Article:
I think you're trying to absorb too much theorical knowledge for a beginner.
Generally, in simple sentences, the adjective precedes the noun.
Mam starszego brata
i młodszą siostrę
. (I have an older brother and a younger sister.)
Mam brata starszego
o dwa lata i siostrę młodszą
o trzy lata. (literally, because I don't know how to say it in English
: I have a brother older two years and a sister younger three years.)
(In the second example the adjective is extended so it wouldn't "fit" before the noun, stupid explanation, I know.)
And the adjective comes after
the noun in expression that are more or less fixed, so the adjective isn't describing a trait of the noun, but it's rather limiting its meaning:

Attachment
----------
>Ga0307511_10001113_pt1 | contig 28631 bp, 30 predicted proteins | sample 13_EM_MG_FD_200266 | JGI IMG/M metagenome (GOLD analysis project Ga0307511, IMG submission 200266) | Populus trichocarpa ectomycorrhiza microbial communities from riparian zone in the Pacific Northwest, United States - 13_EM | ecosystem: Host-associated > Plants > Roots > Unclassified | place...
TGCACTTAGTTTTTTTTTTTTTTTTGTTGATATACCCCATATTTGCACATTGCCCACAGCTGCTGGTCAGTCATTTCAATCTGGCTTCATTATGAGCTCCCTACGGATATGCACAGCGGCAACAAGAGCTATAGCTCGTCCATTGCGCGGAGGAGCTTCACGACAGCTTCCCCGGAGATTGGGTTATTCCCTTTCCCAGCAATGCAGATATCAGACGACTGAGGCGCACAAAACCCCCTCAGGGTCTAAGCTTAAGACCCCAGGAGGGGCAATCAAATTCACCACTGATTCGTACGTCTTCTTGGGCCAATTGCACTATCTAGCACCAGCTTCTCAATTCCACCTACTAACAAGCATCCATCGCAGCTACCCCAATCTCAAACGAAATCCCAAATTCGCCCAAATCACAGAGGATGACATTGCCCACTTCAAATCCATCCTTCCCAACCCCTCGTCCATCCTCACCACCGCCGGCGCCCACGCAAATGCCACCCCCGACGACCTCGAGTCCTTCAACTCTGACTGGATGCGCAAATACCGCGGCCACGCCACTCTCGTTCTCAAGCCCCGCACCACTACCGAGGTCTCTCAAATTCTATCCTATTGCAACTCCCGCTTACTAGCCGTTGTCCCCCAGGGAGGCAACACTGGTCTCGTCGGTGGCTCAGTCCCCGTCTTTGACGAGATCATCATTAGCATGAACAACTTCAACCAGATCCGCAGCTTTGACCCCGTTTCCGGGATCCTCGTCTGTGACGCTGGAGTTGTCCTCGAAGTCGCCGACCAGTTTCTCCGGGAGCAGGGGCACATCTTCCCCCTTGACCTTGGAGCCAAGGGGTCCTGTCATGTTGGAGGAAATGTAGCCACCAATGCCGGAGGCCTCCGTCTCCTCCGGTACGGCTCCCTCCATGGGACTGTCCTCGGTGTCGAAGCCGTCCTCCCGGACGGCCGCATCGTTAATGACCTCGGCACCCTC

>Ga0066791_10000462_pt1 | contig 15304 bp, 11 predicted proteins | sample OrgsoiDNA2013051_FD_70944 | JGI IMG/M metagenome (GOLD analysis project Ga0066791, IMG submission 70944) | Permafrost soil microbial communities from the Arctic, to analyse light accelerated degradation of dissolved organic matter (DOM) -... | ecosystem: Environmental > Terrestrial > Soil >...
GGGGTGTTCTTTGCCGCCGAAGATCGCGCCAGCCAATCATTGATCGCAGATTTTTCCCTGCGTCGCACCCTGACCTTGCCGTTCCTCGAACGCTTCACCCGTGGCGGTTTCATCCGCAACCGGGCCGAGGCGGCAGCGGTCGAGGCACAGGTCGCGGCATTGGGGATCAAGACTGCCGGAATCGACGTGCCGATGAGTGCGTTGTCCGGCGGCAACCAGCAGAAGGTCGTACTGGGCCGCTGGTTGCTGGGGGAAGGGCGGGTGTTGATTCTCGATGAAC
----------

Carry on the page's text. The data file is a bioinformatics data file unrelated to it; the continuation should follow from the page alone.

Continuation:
przerwa techniczna (tto
, technical timeout, in volleyball, 1st after 8th point, then after 16th point).
So you'd say:
Na pierwszej przerwie technicznej
Polki prowadziły 8-5, a na drugą przerwę techniczną
zeszły z pięciopunktowym prowadzeniem (16-11).
At the 1st tto Poland were leading 8-5, and they went for the 2nd tto with a 5 point lead (16-11).
This applies also for example to animals species (and many other things):
bawół europejski - European buffulo (if such a species exists)
bawół is a wide range of animals, europejski limits the noun to one species, that's why it follows the noun, on the other hand, a wounded buffulo = ranny bawół, because the adjective here describes the noun in the natural way.
dom publiczny - wh*orehouse
biblioteka publiczna - public library
publiczne przyznanie się do winy - public confession of one's fault (here the adjective is first, because it describes how the confession was made, i.e. publically)